The heatwave that we experiencing in 2018 won’t in itself restrict the growth of the principal grass i.e. ryegrasses. In fact, their optimum growth temperature is 25 C. The main issue is lack of soil water.
This is exacerbated in continually grazed swards where the grass rooting depth is severely restricted by continual loss of leaf material. Thus, the grass is more prone to drought. One major advantage of rotational grazing is that it allows the grass to put down roots to a greater depth.
- Another advantage of rotational grazing and note that a rotation does not necessarily mean intensive daily shifts but at least some benefit could be achieved from weekly or extended rotation.
Silage and hay crops are not so badly affected by drought. However, re-growth after first cut silage may well be slow.
Lack of water also means lack of nutrient uptake. In dry conditions the grass turns yellow through lack of nitrogen, not water. So when the rains do arrive there will be flush of growth from the un-used nitrogen reserve in the soil. Once this flush has declined it is then advisable to return to the usual fertiliser programme with the aim of applying the same amount of NPK as in ‘normal’ years or as required.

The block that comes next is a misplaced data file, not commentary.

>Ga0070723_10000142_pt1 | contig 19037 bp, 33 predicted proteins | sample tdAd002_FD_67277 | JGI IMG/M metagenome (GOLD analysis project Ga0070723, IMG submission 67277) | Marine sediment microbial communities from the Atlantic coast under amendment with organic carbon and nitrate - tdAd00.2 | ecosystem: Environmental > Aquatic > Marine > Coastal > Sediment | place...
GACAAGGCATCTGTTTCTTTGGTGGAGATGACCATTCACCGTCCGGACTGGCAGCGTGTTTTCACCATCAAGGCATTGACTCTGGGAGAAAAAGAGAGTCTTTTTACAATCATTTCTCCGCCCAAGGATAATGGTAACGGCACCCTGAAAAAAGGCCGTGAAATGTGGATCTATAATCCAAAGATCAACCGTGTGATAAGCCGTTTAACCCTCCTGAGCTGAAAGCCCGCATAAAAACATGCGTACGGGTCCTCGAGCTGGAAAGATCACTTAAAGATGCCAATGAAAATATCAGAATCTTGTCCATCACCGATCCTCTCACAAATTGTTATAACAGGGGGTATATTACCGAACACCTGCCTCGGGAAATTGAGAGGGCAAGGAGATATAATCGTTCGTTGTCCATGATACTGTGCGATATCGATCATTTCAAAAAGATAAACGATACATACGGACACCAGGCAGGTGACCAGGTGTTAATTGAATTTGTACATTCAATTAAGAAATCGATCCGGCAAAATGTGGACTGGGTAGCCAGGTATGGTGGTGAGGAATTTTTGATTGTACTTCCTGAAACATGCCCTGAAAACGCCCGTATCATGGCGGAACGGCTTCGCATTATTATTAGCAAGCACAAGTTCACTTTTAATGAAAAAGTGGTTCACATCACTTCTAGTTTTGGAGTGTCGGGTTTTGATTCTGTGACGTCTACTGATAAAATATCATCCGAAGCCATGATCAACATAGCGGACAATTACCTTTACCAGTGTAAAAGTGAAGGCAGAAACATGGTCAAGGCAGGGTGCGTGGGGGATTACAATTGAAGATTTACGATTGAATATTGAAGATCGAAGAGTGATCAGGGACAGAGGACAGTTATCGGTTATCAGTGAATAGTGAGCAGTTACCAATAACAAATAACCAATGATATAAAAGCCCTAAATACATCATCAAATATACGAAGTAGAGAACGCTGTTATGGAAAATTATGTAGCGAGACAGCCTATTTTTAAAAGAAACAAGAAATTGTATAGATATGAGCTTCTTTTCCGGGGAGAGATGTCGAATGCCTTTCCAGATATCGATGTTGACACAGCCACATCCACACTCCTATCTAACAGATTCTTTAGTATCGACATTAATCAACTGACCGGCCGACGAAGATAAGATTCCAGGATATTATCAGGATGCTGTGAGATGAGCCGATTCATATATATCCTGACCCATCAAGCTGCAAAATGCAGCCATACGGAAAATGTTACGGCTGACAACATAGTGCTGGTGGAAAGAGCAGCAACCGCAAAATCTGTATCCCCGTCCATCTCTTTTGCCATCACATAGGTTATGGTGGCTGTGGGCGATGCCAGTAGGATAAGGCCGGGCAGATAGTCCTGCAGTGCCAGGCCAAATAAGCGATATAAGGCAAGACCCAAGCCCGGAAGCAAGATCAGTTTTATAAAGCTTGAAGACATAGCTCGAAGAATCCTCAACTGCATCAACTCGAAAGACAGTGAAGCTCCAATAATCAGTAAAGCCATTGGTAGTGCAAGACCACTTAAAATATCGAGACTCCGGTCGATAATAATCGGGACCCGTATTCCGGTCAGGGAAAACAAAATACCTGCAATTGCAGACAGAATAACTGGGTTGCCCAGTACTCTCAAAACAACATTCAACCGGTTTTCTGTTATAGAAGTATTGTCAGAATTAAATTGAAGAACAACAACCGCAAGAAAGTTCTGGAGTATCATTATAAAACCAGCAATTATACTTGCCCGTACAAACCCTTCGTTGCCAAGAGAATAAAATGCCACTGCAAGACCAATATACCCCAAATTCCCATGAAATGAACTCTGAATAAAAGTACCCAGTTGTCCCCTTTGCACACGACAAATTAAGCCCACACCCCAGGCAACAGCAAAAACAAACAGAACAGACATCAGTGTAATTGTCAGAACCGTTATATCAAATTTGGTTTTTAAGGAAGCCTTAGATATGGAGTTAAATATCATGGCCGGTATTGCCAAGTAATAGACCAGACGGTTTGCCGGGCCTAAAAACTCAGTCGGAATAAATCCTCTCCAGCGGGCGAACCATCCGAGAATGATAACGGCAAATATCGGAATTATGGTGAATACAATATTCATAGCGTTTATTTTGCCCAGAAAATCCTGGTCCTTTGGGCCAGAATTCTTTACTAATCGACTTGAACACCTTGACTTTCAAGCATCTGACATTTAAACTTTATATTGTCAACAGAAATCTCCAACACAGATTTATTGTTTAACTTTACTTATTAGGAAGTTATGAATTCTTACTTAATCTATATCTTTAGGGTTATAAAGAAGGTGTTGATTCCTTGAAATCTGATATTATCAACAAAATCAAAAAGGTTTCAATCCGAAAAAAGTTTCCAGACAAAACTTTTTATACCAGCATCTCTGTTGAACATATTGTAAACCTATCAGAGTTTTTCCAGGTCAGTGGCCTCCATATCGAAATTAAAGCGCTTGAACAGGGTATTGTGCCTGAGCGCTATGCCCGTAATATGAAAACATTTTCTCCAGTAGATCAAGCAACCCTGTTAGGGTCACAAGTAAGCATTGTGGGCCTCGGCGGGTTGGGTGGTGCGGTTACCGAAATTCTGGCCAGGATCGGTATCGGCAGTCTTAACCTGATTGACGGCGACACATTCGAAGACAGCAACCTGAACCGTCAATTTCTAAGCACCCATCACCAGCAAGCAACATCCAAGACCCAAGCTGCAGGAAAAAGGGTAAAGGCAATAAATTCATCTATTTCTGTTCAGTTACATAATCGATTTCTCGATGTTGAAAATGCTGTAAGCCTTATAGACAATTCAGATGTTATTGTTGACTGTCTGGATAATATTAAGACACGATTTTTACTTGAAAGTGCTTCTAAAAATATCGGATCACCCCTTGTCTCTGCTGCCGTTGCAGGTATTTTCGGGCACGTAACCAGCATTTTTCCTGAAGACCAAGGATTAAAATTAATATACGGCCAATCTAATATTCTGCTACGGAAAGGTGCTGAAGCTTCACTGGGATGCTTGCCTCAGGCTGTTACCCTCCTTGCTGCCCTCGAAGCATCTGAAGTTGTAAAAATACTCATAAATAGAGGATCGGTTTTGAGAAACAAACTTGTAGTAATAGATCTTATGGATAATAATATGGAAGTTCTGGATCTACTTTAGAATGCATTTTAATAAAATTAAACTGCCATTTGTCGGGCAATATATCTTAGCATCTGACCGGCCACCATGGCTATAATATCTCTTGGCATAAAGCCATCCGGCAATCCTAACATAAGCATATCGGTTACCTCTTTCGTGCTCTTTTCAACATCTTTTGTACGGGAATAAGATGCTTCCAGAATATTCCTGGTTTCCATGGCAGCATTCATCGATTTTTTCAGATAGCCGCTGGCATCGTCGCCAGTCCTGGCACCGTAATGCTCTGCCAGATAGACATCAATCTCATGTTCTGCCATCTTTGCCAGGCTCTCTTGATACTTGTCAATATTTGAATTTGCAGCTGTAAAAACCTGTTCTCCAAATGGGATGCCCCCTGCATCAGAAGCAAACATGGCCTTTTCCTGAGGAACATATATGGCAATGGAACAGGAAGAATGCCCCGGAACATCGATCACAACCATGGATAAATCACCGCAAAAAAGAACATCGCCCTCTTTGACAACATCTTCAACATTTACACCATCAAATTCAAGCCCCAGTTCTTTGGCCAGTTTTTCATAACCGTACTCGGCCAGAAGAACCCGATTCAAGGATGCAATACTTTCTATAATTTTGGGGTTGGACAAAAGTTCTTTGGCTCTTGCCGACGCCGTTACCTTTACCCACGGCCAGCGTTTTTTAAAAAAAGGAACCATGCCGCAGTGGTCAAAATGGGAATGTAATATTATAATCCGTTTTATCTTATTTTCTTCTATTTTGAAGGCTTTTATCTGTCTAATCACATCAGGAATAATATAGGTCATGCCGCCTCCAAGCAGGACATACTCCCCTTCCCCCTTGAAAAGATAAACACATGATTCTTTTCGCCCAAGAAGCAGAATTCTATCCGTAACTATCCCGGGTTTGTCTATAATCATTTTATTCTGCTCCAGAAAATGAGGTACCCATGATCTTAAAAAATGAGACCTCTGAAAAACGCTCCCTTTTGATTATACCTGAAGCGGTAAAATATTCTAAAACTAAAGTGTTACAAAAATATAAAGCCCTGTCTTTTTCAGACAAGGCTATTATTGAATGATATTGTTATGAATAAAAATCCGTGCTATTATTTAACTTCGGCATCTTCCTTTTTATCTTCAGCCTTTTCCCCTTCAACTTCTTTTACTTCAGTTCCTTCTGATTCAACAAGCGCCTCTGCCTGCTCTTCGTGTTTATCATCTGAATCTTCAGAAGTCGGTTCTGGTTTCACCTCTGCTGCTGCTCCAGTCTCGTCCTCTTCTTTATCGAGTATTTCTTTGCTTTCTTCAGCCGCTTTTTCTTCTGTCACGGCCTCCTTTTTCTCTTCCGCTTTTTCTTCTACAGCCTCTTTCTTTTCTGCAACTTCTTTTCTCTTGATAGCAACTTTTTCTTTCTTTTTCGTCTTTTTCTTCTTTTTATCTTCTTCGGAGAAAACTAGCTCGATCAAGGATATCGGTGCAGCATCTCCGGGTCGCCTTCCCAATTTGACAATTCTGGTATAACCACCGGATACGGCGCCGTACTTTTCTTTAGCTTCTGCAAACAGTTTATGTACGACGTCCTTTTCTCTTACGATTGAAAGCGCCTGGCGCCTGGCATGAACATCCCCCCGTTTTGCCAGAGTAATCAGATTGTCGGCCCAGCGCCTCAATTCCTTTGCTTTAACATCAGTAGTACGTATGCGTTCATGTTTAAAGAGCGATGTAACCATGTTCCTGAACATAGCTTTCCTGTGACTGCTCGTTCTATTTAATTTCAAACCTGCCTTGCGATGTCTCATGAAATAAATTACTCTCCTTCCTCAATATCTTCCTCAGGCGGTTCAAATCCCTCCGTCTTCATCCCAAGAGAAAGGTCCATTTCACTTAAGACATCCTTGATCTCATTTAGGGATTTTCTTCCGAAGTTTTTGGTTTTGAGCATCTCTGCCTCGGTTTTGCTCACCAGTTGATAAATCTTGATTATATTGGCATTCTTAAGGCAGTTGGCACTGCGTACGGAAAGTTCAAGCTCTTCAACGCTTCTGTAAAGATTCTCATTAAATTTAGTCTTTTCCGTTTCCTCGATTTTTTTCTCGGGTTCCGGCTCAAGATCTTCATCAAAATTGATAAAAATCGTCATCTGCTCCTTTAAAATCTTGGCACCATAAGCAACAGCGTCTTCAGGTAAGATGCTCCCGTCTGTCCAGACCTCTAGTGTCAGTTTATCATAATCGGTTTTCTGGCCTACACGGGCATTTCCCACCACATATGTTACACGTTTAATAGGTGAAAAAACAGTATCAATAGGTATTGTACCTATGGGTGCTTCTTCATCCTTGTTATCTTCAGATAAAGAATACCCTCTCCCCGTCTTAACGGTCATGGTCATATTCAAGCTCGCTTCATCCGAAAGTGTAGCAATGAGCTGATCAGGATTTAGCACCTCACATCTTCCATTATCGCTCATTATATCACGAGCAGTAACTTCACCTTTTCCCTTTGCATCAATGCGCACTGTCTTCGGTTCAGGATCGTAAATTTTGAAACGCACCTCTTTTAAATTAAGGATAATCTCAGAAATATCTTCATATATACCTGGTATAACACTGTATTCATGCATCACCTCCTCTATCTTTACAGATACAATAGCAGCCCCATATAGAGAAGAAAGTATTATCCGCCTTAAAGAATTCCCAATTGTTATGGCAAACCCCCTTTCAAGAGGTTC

It is generally the case that the total amount of grass growth in a year is not significantly affected by the weather conditions, the main difference is on when it grows, managing grass utilisation and when stock demand.
David Lawson, email@example.com
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